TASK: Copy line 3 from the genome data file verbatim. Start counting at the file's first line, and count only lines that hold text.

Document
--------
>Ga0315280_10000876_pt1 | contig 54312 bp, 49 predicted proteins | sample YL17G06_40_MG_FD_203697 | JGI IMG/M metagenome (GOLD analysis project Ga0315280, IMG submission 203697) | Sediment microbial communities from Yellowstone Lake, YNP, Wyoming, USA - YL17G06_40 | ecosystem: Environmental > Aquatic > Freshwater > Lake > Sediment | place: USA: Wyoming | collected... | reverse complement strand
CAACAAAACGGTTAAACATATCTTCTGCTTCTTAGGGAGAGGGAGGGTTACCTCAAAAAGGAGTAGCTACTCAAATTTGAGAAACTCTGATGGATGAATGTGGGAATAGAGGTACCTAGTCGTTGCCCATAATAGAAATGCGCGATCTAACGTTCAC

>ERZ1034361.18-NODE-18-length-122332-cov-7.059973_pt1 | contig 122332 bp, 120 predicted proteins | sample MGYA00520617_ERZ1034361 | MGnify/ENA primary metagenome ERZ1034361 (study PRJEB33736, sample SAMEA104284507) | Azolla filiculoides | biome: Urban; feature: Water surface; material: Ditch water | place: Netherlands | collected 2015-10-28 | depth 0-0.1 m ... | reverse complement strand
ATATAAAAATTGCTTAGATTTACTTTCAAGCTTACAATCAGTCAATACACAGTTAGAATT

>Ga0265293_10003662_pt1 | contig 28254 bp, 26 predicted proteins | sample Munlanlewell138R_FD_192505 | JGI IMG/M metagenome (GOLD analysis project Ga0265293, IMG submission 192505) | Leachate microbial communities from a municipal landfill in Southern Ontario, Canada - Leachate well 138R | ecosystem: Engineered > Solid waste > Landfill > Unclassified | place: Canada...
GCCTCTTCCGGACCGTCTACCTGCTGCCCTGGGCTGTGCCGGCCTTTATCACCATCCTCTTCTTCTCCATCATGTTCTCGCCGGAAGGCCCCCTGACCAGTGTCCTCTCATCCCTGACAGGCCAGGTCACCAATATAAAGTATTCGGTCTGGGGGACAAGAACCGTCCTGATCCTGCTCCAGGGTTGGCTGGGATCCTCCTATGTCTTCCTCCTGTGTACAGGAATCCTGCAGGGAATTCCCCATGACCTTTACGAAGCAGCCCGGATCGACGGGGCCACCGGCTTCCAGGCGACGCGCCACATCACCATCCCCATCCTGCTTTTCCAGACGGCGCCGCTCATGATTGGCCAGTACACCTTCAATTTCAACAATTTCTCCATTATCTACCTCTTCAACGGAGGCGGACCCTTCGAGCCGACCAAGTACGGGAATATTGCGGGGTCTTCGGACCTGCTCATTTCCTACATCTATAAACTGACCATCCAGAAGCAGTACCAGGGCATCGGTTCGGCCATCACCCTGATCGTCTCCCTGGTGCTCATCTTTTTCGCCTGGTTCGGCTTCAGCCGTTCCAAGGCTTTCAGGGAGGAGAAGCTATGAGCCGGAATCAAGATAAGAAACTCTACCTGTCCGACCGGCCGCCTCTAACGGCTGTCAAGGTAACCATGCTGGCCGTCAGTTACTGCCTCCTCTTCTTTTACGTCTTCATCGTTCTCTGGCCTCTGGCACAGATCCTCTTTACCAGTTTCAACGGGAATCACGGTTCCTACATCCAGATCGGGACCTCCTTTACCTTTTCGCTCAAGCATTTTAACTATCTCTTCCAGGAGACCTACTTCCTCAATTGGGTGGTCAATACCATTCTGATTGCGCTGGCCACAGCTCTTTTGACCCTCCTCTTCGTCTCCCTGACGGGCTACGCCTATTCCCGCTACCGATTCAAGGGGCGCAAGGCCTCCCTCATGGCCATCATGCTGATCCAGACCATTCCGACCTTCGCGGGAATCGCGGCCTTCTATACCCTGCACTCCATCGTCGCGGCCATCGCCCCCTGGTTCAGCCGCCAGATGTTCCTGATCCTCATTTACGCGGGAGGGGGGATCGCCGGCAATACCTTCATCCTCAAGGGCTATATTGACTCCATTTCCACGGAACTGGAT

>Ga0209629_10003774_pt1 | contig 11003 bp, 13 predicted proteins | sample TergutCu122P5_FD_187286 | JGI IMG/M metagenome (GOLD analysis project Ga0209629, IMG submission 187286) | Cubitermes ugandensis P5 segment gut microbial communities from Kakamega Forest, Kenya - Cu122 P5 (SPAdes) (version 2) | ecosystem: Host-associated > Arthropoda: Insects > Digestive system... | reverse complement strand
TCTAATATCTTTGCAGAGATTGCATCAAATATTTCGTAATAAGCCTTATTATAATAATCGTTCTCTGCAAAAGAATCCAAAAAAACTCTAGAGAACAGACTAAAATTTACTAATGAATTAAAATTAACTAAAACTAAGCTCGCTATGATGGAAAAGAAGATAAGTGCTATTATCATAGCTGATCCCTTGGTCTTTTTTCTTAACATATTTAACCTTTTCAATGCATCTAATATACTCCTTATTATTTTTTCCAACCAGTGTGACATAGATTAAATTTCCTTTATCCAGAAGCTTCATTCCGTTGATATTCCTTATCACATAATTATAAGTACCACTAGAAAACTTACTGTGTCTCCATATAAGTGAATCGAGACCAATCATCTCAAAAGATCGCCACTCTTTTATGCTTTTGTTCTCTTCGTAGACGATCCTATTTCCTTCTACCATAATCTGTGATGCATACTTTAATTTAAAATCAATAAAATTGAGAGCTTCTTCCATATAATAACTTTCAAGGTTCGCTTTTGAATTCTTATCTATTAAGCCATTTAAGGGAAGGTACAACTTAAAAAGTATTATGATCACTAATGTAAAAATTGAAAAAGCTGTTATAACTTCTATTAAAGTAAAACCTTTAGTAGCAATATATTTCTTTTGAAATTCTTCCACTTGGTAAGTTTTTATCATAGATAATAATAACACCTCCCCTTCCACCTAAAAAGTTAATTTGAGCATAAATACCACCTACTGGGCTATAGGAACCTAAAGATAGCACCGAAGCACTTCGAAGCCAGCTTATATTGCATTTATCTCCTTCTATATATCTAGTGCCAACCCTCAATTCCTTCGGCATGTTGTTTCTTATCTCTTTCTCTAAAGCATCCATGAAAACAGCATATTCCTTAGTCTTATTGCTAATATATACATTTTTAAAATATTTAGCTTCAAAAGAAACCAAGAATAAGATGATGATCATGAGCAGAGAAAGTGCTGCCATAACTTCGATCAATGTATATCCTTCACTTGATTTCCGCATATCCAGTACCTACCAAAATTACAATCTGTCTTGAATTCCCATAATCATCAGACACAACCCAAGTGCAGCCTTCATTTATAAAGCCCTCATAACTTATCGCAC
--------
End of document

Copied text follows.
>ERZ1034361.18-NODE-18-length-122332-cov-7.059973_pt1 | contig 122332 bp, 120 predicted proteins | sample MGYA00520617_ERZ1034361 | MGnify/ENA primary metagenome ERZ1034361 (study PRJEB33736, sample SAMEA104284507) | Azolla filiculoides | biome: Urban; feature: Water surface; material: Ditch water | place: Netherlands | collected 2015-10-28 | depth 0-0.1 m ... | reverse complement strand